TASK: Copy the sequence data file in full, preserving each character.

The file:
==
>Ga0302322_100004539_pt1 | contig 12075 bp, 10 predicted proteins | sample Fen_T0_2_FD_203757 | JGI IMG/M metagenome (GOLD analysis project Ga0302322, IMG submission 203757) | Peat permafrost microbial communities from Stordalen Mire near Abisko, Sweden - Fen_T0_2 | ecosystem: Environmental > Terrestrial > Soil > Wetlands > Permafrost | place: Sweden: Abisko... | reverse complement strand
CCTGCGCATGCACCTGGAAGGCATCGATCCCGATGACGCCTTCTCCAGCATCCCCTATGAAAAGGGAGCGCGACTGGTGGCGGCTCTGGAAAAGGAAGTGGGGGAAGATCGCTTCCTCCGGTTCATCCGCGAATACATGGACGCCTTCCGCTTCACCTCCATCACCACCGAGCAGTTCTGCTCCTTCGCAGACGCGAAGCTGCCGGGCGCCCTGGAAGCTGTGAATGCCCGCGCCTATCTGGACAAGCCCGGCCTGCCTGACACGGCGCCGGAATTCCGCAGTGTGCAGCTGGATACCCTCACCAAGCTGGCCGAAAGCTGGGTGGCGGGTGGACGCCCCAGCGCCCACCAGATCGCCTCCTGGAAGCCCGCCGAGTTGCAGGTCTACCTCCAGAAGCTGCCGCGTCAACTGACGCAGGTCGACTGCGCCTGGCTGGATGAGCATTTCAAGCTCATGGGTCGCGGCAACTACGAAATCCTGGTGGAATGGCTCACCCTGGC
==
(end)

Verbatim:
>Ga0302322_100004539_pt1 | contig 12075 bp, 10 predicted proteins | sample Fen_T0_2_FD_203757 | JGI IMG/M metagenome (GOLD analysis project Ga0302322, IMG submission 203757) | Peat permafrost microbial communities from Stordalen Mire near Abisko, Sweden - Fen_T0_2 | ecosystem: Environmental > Terrestrial > Soil > Wetlands > Permafrost | place: Sweden: Abisko... | reverse complement strand
CCTGCGCATGCACCTGGAAGGCATCGATCCCGATGACGCCTTCTCCAGCATCCCCTATGAAAAGGGAGCGCGACTGGTGGCGGCTCTGGAAAAGGAAGTGGGGGAAGATCGCTTCCTCCGGTTCATCCGCGAATACATGGACGCCTTCCGCTTCACCTCCATCACCACCGAGCAGTTCTGCTCCTTCGCAGACGCGAAGCTGCCGGGCGCCCTGGAAGCTGTGAATGCCCGCGCCTATCTGGACAAGCCCGGCCTGCCTGACACGGCGCCGGAATTCCGCAGTGTGCAGCTGGATACCCTCACCAAGCTGGCCGAAAGCTGGGTGGCGGGTGGACGCCCCAGCGCCCACCAGATCGCCTCCTGGAAGCCCGCCGAGTTGCAGGTCTACCTCCAGAAGCTGCCGCGTCAACTGACGCAGGTCGACTGCGCCTGGCTGGATGAGCATTTCAAGCTCATGGGTCGCGGCAACTACGAAATCCTGGTGGAATGGCTCACCCTGGC